How environmentally friendly is SpaceX’s Starship?

SpaceX's Flight 3 Starship rocket glows red as it heats up during reentry during a test flight on March 14, 2024. (Image credit: SpaceX)

SpaceX’s Flight 3 Starship rocket glows red as it heats up during reentry during a test flight on March 14, 2024. (Image credit: SpaceX)

By Tereza Pultarova,
Published by, 21 March 2024

“Starship, because it’s the biggest rocket ever built, is also one of the dirtiest.”

When the 165-foot-tall (50 meters) SpaceX Starship upper stage crashed into the Indian Ocean last week during its third test flight, environmentally conscious observers wondered whether the stainless-steel vehicle, perhaps containing hundreds of kilograms of residual fuel, could endanger marine life. The good news is — not really. Starship uses one of the most environmentally friendly fuel combinations available. Still, sustainability experts warn that the rocket is not without its problems. 

“Debris and fuel [from the latest Starship launch] are a drop in the ocean,” Tommaso Sgobba, executive director of the International Association for the Advancement of Space Safety, told 

Starship’s Raptor engines burn liquid oxygen and liquid methane, neither of which, fortunately, is toxic to the environment.

Still, dumping garbage into the ocean is not the most respectable behavior, although the world’s space agencies and launch operators have been doing that for decades.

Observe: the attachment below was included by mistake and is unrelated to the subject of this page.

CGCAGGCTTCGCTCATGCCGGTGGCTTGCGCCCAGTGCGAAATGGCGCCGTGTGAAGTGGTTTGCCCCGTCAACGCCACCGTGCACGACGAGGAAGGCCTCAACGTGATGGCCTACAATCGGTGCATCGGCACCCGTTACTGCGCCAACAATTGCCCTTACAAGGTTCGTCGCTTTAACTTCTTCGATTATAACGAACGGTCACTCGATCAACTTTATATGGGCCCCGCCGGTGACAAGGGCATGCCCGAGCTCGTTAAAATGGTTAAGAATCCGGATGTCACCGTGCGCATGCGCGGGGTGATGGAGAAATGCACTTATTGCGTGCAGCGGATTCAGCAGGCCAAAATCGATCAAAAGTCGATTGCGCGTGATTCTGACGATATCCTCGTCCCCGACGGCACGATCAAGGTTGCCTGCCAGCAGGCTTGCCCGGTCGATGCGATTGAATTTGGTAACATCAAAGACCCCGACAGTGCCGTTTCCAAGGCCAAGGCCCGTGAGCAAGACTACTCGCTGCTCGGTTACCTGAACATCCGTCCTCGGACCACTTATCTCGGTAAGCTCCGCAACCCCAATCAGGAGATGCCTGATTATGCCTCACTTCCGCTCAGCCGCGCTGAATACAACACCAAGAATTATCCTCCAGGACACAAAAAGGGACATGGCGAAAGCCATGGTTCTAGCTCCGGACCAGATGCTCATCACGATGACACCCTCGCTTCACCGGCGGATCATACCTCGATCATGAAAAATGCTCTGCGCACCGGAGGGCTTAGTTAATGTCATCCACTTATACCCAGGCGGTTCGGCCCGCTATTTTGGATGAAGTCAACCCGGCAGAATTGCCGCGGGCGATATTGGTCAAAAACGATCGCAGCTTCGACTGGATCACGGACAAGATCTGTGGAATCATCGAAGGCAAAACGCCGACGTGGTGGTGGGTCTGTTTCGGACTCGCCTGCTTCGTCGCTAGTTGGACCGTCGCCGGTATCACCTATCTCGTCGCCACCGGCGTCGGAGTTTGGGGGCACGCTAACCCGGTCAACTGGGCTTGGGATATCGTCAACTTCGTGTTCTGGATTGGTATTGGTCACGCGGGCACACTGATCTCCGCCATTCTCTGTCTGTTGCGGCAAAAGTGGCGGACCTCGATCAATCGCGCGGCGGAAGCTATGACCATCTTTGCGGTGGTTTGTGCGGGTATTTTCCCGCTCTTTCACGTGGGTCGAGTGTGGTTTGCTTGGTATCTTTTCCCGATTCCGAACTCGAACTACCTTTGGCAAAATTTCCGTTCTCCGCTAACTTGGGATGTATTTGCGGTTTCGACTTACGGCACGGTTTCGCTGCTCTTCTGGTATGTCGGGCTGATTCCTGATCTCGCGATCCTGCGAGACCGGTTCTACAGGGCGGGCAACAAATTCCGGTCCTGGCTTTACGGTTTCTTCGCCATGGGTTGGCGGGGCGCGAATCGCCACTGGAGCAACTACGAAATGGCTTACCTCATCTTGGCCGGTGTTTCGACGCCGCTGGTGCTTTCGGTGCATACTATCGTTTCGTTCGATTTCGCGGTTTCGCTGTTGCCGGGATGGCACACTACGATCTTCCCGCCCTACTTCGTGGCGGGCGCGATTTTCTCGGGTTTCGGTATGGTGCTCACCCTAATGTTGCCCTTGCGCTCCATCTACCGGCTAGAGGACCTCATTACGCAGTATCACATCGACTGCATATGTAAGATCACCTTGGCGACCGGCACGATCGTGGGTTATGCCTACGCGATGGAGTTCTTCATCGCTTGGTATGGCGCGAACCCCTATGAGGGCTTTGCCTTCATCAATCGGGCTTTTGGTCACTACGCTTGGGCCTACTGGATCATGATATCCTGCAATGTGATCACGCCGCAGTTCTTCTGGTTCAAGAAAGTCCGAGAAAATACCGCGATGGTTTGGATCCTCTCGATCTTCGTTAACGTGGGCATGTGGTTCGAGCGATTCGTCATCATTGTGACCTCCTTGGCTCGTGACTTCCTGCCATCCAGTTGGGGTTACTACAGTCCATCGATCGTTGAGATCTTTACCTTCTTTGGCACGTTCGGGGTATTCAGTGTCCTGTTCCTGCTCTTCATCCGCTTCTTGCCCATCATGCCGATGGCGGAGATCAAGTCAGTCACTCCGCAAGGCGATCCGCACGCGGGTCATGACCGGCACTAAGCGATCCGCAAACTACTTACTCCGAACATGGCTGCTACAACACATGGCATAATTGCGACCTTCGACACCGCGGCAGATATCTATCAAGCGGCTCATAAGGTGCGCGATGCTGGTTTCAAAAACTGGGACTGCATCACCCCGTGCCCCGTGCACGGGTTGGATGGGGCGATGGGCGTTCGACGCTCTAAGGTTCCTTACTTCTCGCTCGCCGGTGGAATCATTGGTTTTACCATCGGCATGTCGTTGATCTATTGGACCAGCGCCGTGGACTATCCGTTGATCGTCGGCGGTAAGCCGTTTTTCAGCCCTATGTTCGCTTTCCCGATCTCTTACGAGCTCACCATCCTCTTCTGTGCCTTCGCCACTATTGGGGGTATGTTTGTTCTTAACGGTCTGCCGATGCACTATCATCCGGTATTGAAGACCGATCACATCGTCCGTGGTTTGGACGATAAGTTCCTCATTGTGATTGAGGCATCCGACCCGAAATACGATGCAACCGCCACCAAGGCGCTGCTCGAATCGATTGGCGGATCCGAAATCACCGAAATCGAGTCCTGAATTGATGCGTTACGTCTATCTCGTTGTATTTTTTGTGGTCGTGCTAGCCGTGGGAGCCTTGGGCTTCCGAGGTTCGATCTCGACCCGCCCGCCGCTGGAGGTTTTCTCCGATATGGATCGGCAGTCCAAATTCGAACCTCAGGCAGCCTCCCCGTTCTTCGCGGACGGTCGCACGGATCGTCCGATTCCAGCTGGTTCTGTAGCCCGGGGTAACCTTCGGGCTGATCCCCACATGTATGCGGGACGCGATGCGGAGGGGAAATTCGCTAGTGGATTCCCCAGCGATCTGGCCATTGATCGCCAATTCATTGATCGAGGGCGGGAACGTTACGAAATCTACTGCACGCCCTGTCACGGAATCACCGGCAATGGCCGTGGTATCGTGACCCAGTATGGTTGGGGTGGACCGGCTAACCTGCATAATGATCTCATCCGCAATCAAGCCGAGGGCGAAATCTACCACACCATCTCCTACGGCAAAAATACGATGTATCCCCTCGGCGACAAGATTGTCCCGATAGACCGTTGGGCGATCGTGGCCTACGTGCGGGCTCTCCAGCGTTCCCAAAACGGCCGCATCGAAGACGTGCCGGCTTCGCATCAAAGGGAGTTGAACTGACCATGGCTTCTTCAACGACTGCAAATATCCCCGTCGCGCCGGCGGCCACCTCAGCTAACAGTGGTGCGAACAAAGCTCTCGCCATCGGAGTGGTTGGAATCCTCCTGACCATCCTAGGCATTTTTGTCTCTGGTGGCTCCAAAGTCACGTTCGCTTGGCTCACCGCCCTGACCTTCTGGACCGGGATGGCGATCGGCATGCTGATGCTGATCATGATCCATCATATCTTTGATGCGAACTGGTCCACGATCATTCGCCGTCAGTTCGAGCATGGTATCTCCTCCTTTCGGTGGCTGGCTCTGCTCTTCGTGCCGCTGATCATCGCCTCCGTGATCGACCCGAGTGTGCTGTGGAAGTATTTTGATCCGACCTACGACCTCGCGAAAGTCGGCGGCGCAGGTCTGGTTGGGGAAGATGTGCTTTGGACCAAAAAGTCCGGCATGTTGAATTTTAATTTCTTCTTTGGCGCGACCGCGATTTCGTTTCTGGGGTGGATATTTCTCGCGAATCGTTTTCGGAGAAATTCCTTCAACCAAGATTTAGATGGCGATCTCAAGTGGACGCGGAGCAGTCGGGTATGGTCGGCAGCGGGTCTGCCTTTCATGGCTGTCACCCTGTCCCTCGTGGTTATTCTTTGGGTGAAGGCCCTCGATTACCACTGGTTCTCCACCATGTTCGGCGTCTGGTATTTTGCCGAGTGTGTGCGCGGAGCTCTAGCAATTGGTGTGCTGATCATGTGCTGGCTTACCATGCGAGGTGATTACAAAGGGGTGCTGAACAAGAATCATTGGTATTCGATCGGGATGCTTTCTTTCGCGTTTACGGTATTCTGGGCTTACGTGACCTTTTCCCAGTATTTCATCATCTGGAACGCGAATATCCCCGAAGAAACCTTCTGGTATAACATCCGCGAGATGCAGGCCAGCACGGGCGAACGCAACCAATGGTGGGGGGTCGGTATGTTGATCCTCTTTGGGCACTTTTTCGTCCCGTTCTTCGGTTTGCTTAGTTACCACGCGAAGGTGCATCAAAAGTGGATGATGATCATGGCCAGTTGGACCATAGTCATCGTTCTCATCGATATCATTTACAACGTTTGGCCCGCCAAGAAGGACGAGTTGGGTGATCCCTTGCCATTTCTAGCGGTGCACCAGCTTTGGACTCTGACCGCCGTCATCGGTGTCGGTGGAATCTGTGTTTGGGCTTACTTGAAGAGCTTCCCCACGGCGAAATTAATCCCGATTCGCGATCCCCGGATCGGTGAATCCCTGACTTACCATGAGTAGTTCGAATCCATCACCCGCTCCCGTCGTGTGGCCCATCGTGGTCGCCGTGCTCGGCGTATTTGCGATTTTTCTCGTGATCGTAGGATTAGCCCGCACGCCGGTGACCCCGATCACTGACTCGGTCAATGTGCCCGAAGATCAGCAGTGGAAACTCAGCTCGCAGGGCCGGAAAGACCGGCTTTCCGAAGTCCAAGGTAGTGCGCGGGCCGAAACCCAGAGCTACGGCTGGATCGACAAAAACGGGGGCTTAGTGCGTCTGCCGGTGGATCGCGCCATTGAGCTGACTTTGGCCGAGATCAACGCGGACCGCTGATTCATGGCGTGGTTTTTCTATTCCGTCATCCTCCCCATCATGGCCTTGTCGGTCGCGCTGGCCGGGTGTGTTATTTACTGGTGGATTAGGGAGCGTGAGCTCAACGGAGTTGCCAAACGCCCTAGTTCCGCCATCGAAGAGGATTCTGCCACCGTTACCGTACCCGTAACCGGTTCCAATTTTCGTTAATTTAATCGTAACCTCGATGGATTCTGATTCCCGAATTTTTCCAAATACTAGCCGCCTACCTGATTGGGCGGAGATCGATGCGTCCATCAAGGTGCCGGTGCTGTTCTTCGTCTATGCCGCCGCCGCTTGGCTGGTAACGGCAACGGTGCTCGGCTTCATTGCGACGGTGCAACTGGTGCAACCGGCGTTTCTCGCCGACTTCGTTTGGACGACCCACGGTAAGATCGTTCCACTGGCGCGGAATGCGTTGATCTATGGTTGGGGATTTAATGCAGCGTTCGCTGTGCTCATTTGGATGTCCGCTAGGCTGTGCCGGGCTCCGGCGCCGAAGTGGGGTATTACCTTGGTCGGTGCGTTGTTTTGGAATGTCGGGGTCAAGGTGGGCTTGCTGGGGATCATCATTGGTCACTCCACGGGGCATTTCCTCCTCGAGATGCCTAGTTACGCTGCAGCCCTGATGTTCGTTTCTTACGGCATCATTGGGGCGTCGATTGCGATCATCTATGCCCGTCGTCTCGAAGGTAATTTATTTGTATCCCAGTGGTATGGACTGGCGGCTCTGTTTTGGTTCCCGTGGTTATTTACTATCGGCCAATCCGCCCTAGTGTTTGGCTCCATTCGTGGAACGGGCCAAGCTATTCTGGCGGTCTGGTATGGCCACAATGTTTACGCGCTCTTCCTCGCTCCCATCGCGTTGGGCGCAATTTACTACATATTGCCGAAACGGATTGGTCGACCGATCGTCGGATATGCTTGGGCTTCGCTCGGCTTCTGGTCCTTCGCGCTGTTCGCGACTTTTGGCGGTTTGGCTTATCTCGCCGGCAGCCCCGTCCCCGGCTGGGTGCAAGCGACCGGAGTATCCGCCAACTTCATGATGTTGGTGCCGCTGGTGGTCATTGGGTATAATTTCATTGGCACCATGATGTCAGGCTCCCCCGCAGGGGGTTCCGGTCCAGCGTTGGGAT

“The stuff actually dumped is similar to other industrial materials contributed by shipping and fishing,” space sustainability researcher Vitali Braun told “Theoretically, the United Nations Convention on the Law of the Sea binds all states ‘to protect and preserve the marine environment in all zones of the sea.’ So, effectively, states dumping their trash into the ocean is a violation of this treaty.”

What concerns Braun most are Elon Musk’s plans to ramp up the frequency of Starship launches to perhaps hundreds per year. Each of those flights could loft more than 100 tons’ worth of satellites into space. These satellites will not only be going up, but at some point, they will be also falling back down.

“Those numbers are insane,” Braun said. “We have already seen an exponential increase in reentering satellites and rocket stages in the past years. With that perspective, I am quite concerned about the consequences.”